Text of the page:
After collection, however, distinguishing which particles are INPs “is the challenging part,” says Hodshire. It must be done on in a laboratory, using equipment such as ice spectrometers at Colorado State.
Handix is using DOE funding to develop an INP counter that uses microfluidics technology to speed up analysis―someday even in the field, aboard tethered balloons or uncrewed aerial systems.
The Vertical and the Various
Levin, Hodshire, and others are using the field portion of SAIL-NET to take measurements of cloud and aerosol properties that complement other SAIL instruments.
They are also asking: How do aerosols and cloud nuclei vary within a range of vertical variations? How do such particles vary across space and time? And how good are small, networked instruments in answering such questions?
Hodshire says the ASR project is the first of its kind to deploy such sensors across a small patch of mountain-and-valley terrain. The hope is that the work will add another facet of knowledge to the bigger SAIL mission―to better understand the hydrologic cycle in such critical mountain terrain.
The ASR project also fits right into how Hodshire, in part, sees herself: a scientist interested in “creating flexible and intelligent instrument ecosystems for sampling atmospheric properties.”
Moose, Marmots, Memories
Joining SAIL-NET comes with a cost, including winter travel to the site, five hours west of Fort Collins. Hodshire did two tours in the fall of 2021, joining installation teams for a week in September and one in October.
“It was physically hard,” she admits.
Each site required carrying close to 300 pounds of steel scaffolding, along with solar panels whose batteries weighed about 40 pounds each. One site is 2.5 miles off the main trail. The panels must be mounted high to accommodate snowpack levels that reach 10 feet or more.
There are also rotations for members of the Handix team to do monthly sample collections and calibration runs. In 2022, Hodshire drew the February and March straw.
Still, along the way, Hodshire tweets about snow adventures with her rambunctious pup Mac, and a growing fondness for mountain lupin flowers and marmots―the pot-bellied squirrel relatives who sun themselves on high-elevation crags.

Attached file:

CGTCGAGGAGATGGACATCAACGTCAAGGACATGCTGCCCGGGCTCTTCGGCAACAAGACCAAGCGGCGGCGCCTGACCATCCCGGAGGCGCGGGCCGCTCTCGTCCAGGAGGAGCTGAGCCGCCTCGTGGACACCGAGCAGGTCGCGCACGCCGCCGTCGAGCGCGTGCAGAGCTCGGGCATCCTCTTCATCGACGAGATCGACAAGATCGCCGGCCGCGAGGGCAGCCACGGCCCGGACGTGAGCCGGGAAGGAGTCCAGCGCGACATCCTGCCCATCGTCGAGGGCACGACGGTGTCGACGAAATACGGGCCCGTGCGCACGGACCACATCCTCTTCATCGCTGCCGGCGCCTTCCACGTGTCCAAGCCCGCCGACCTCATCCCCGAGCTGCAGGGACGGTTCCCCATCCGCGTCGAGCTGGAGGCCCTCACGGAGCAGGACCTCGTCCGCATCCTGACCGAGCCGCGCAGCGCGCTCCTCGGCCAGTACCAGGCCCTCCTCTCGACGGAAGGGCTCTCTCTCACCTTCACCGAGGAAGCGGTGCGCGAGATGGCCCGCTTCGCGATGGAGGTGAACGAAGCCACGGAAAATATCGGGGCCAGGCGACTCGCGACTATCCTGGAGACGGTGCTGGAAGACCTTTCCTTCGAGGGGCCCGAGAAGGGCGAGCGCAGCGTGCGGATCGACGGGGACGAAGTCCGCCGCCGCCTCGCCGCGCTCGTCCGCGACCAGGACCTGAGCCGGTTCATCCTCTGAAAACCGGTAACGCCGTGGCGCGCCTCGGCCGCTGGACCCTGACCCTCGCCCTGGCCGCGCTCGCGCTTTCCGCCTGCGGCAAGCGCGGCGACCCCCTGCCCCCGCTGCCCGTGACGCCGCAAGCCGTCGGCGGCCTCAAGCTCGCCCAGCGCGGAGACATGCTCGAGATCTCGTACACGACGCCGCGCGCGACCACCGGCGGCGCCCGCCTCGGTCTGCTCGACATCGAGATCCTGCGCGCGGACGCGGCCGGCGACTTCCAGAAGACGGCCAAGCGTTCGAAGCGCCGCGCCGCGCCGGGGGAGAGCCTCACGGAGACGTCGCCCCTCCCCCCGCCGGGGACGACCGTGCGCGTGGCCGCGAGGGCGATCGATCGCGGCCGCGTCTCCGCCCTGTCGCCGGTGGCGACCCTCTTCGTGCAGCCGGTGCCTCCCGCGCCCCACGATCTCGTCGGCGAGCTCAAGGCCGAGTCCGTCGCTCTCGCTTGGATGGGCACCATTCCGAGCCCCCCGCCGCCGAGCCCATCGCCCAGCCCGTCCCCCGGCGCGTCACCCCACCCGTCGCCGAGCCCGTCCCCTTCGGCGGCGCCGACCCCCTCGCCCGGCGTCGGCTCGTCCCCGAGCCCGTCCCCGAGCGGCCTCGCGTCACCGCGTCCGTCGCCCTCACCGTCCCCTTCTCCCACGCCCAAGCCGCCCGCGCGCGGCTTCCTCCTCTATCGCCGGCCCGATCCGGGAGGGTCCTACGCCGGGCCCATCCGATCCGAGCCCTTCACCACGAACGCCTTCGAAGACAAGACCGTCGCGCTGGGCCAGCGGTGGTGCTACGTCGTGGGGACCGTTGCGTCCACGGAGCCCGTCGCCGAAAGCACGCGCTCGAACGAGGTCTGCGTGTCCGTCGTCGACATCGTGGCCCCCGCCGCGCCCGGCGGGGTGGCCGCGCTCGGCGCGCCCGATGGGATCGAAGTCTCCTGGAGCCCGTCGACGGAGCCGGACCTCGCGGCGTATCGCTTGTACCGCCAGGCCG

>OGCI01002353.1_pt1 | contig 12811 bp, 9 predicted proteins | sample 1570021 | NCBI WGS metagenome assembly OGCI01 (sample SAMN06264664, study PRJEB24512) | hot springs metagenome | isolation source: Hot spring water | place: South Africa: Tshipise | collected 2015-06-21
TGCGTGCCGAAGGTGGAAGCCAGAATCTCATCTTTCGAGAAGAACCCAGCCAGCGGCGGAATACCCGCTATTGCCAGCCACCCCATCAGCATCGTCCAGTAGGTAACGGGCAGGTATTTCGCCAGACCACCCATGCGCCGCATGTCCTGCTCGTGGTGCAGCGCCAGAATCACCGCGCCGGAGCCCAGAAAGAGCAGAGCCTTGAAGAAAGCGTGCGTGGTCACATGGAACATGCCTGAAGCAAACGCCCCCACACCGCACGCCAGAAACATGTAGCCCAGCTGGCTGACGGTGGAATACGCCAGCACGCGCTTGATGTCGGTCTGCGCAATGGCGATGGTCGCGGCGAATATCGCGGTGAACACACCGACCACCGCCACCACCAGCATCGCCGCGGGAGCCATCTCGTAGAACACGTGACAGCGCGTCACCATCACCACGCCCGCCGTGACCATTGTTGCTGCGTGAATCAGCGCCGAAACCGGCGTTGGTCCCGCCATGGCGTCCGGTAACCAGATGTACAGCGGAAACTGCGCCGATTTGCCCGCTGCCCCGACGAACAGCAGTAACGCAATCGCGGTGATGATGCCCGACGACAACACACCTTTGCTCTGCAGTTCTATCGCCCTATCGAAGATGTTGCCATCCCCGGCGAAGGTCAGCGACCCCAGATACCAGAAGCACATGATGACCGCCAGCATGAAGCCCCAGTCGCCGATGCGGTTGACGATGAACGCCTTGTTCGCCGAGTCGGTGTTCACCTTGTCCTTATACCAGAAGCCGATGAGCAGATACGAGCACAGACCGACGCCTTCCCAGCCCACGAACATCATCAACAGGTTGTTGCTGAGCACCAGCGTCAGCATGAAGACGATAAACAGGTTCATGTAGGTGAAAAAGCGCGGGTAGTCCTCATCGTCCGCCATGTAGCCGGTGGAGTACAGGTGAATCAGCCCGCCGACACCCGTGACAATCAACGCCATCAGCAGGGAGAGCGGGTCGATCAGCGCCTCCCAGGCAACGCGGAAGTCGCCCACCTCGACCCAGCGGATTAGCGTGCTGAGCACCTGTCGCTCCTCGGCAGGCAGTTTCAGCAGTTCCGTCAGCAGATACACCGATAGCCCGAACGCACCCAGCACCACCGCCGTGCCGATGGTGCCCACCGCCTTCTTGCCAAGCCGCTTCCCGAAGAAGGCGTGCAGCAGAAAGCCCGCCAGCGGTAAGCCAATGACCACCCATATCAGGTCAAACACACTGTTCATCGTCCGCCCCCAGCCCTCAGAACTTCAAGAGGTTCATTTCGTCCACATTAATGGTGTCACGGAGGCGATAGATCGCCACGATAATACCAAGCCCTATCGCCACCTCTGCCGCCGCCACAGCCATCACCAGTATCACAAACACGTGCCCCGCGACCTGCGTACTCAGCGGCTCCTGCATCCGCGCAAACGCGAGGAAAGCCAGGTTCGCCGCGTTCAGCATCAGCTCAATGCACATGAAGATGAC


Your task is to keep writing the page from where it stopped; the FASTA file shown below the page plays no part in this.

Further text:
“I have a lot of fun” with aerosol work, says the #GetOutside fan, who is also a fair-weather hiker, summer kayaker, and cross-country skier.
Any physical challenges related to the mountain-terrain ASR project are justified by being able to escape her desk, says Hodshire. “I work at my computer a lot.”
Layers of Inspiration
Hodshire grew up in Ogden, Utah, in the foothills of the towering Wasatch Mountains. It was a place that afforded layers of inspiration for someone bound to do science.
The landscape was one inspiration―a display of natural beauty worth protecting.
“I never had to look” for nature, says Hodshire of the unwitting scientist she was as a girl. “It was always there.”
Then there was a flipside to the beauty: the terrible air inversions that lowered and colored the winter sky. As a college student, Hodshire wondered about them during her three-mile walk to school and back.
Her parents, both polymaths with a taste for the outdoors, were also inspirations. They embraced curiosity and processed endless banks of eclectic knowledge. Her father trained as a zoologist, wrote screenplays, and laid concrete for parking garages. (He died while Hodshire was in high school.) Her mother trained as a lawyer, settled on teaching English composition, and writes poetry.
They gave her the gift of music too. Hodshire plays the flute, saxophone, piano, and bass guitar. Though she is too busy for a band now, she spent some time at home during the pandemic composing and performing her own music.
In school, from the elementary grades onward, “teachers would encourage me to stretch more,” says Hodshire.
Those nudges to academics led her away from her earliest career aspiration, which was to be an audiobook voice talent. AP chemistry in high school was another nudge.
“This is extremely valuable and very hard,” she remembers thinking. “I want to know more.”